Longrock beach, Marazion – dog friendly all year round – (https://goo.gl/maps/5unZu3i9o5D2)
Longrock is the more commercial side to Marazion and not very touristy at first glance but once on the beach you will get the formidable view of St Michael’s Mount. To park, you turn right just before Enterprise hire car (Penzance is behind you), cross over a railway line and park in a pay and display car park. A gentle slope leads you onto the beach. The section of beach which is dog-friendly is in the opposite direction to the Mount so heading towards Penzance. This beach is best visited when the tide is low as the sea can cut off quite a bit of beach when in, limiting the distance you can walk. There are dog friendly cafés in Marazion if you head there after your walk and the Godolphin Arms also welcomes dogs on the decked area and in the downstairs section of their pub. There are bins along the footpath above the beach and at the car park. (It’s our dogs’ most local beach and they love stretching their legs on it every day!)
Gwenver beach, Sennen – dog friendly all year round – (https://goo.gl/maps/NLobeVHzAZq)
Gwenver is accessed via the SW Coastal footpath, it is a steep climb in some places and is sandy underfoot in some areas too. You can park in the car park at the top of Cove Road in Sennen Cove and walk down the back of the hill, follow the path above Sennen Cove’s Whitesands beach (dog-friendly from October to May any time of day or before 8am and after 7pm during the dog ban) to Gwenver. You could also drive out of Sennen along the A30 direction St Just and about a half a mile out of Sennen you will see a sign post for Tregriffian Farmhouse on your left, take this left and follow the lane, fork right and continue until you reach signs for a car park which is at the top of the cliff (it’s very reasonable daily rates!). There are sadly no dog poo bins.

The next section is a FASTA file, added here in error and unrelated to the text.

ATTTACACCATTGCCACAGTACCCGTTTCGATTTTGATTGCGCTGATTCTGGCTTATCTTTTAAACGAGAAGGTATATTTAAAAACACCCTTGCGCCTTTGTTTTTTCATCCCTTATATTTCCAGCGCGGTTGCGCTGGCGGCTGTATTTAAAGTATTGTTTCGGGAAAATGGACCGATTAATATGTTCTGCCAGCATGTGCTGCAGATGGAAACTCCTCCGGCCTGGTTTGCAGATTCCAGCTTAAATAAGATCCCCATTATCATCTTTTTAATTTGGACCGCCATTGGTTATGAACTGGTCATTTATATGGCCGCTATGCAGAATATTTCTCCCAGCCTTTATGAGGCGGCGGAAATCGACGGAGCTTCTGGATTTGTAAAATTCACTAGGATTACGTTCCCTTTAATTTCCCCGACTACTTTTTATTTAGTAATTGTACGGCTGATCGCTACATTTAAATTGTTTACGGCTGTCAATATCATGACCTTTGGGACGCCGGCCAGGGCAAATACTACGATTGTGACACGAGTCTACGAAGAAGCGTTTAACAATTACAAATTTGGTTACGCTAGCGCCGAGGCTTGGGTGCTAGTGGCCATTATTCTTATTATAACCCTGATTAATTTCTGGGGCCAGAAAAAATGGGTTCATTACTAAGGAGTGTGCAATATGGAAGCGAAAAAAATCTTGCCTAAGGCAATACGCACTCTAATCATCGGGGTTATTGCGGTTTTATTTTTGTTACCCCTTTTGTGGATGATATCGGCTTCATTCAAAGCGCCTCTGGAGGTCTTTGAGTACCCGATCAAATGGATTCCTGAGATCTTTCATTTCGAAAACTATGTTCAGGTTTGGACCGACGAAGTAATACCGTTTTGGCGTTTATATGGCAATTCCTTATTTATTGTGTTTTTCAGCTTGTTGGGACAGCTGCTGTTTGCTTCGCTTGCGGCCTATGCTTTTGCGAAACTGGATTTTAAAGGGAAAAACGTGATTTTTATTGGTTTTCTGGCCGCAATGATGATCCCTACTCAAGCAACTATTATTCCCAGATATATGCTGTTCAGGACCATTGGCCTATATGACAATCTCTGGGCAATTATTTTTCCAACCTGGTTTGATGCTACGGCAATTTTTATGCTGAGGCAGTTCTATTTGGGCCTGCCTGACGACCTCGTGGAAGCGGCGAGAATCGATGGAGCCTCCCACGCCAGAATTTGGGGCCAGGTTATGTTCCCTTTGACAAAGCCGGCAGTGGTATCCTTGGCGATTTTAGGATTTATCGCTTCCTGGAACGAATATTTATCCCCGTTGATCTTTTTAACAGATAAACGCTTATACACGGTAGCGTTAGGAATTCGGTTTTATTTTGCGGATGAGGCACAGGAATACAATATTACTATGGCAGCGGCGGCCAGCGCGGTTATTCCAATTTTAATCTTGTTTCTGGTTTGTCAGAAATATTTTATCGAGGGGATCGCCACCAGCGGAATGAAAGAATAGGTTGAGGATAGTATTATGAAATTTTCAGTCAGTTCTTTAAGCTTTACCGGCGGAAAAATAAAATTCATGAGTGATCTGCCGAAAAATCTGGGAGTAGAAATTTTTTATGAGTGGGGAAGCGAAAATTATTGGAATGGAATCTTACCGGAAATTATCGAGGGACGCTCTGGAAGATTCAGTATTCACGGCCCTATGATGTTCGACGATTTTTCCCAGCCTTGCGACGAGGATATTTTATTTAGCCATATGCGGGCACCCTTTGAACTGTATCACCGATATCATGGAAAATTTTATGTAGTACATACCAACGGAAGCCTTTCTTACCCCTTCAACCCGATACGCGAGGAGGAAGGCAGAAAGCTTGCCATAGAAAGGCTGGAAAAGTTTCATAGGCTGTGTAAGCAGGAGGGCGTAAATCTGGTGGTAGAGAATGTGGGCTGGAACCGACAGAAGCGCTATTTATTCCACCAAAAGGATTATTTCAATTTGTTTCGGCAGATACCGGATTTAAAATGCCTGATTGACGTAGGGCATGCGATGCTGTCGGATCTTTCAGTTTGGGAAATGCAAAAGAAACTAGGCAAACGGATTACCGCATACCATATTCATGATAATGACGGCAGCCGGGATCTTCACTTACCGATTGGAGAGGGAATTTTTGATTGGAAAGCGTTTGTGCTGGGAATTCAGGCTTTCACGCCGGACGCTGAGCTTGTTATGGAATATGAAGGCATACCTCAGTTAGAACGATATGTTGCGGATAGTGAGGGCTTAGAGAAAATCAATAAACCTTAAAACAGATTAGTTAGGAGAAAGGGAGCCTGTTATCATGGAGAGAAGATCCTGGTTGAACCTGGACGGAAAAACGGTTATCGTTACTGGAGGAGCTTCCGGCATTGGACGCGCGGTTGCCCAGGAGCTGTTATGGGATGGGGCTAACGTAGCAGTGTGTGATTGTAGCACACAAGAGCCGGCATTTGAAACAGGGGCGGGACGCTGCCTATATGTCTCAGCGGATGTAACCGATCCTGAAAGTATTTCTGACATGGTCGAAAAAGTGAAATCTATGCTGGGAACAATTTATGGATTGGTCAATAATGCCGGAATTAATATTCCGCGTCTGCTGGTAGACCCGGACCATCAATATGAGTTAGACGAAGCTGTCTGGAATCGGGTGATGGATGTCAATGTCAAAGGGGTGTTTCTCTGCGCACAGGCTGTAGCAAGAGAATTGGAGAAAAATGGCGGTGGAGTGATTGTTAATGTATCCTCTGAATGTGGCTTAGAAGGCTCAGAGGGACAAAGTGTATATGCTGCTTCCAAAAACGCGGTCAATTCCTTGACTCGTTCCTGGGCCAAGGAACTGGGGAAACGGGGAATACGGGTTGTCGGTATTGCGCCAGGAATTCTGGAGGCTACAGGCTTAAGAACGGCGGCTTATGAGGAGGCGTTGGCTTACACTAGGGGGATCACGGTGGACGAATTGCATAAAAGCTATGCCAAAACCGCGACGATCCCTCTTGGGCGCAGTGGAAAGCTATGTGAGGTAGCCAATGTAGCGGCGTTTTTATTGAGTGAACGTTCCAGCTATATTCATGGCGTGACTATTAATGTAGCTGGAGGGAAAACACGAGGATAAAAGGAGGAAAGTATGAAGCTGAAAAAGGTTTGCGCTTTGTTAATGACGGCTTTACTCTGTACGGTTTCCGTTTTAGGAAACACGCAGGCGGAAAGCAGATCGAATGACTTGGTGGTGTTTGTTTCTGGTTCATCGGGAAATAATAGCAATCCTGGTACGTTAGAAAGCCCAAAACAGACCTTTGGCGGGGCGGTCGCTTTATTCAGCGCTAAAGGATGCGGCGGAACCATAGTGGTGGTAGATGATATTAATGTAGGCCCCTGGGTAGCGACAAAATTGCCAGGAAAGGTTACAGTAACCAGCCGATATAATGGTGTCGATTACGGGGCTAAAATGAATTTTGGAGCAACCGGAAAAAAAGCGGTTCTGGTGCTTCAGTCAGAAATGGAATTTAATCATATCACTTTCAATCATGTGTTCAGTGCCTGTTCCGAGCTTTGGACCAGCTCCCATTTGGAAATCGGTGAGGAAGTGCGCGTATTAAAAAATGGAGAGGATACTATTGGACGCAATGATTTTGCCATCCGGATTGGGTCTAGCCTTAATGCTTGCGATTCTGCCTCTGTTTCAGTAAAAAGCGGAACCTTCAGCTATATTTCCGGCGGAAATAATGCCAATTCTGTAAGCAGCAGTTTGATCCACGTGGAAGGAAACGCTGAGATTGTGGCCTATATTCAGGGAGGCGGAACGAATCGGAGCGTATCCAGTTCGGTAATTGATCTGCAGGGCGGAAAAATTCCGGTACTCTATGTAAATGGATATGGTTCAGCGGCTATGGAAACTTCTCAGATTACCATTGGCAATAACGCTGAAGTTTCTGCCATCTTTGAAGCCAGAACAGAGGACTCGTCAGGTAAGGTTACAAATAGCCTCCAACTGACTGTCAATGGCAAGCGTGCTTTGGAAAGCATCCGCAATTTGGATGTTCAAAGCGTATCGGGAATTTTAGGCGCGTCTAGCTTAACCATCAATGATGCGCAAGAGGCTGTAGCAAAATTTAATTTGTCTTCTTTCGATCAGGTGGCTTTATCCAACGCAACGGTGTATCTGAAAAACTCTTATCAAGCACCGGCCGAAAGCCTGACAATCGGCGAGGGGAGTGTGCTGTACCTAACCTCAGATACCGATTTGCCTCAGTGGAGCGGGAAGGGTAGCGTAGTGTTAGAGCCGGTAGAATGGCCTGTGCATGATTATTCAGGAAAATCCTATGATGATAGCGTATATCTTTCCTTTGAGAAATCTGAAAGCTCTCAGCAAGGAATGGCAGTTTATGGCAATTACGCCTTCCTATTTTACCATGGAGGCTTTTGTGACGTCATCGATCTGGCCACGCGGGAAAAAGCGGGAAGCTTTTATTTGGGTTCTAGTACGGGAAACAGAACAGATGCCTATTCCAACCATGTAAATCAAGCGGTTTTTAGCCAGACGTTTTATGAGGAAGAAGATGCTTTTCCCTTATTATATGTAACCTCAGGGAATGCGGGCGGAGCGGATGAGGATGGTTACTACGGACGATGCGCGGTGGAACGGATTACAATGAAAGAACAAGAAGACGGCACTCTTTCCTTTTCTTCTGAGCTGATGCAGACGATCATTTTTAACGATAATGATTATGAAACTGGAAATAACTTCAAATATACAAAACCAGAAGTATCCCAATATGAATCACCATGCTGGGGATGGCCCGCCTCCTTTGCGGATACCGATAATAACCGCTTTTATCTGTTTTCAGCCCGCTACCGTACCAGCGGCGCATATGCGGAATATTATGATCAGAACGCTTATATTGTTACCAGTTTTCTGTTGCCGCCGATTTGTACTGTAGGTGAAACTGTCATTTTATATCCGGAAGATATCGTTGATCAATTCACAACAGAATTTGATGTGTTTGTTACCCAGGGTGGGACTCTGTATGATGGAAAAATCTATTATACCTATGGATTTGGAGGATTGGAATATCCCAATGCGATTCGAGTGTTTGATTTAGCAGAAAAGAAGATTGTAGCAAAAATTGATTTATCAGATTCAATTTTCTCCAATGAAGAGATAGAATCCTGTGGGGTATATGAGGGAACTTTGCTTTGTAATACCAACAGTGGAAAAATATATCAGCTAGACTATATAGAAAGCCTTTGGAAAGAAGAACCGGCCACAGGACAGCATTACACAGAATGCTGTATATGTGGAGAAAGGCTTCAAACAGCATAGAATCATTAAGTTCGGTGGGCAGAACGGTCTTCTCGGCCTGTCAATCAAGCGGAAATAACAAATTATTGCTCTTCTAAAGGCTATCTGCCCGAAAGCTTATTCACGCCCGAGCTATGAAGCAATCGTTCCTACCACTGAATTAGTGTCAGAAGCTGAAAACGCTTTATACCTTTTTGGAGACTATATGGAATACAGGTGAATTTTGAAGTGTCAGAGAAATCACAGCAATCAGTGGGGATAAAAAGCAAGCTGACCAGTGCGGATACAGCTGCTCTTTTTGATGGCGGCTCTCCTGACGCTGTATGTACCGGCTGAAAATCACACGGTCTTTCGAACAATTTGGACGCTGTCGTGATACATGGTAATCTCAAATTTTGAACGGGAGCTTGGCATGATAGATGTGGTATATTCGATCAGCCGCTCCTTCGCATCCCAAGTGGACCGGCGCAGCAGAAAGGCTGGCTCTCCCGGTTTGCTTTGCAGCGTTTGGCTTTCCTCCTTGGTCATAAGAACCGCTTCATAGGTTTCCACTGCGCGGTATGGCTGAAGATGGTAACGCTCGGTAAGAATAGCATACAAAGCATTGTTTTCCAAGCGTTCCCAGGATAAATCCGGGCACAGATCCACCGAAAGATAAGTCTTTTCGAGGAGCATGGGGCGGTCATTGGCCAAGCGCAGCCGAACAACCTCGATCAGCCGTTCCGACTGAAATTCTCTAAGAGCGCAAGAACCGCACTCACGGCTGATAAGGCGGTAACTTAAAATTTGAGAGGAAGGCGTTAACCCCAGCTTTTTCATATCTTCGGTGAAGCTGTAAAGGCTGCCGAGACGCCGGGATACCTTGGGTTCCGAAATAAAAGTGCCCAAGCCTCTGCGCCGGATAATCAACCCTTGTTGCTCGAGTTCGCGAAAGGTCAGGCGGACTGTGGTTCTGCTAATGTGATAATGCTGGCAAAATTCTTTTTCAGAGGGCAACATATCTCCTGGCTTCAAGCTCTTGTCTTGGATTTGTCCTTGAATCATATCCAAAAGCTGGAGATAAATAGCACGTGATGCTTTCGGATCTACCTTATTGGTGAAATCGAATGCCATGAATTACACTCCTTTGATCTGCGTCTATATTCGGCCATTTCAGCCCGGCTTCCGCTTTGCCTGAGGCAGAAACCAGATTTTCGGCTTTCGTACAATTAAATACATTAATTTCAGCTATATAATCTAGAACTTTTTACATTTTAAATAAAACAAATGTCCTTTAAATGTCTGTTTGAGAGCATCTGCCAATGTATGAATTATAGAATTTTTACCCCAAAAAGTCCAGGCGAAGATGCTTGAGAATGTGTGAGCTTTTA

Nanjizal beach, Nr Land’s End – dog friendly all year round – (https://goo.gl/maps/N7bQ5uKB5JM2)
Nanjizal beach is for those who love a good walk, you can start from Land’s End and follow the coast path for approximately 2 miles until you reach the beach. You can also grab an OS map and cross fields from Trevescan (small hamlet just before Land’s End), it can be a lovely circular route too. The beach used to be sandy but recent storms have exposed huge rounded pebbles. You will often see seals in the shallows and there is an archway of rock that has the most gorgeous saltwater pool that water-dogs love a swim in! There are no poo bins here.
Pedn Vounder Beach, St Levan, Nr Porthcurno (Minack Theatre) – dog friendly all year round – (https://goo.gl/maps/PUdgWWcpupF2)
This beach is nothing short of spectacular. The sand is soft and white, the sea is turquoise with a sand bank during low tide which can be accessed through shallow, perfectly clear waters and it is protected by tall cliffs. There is a something you need to know though….. it is something of a nudist beach too! There is a mix of fully clothed right down to nudist bathers but everyone is very relaxed about it all. The other important fact you need to know is the access; there is a fairly steep rock scramble to get to the beach so only the most agile of you and your dogs will manage to get onto the beach. For this reason, it is often deserted (hence the nudists) and feels like a real oasis. You need to park up in St Levan and follow the footpath to the coastal footpath. At this point (https://goo.gl/maps/BaTQzrjfCD32 you follow the path down towards the beach finishing with the final short but steep scramble. I have done it in flip flops but I’m also not fazed by steep climbs.
Loe Bar beach, Porthleven – dog friendly all year round – (https://goo.gl/maps/wuZPSvkHBF62)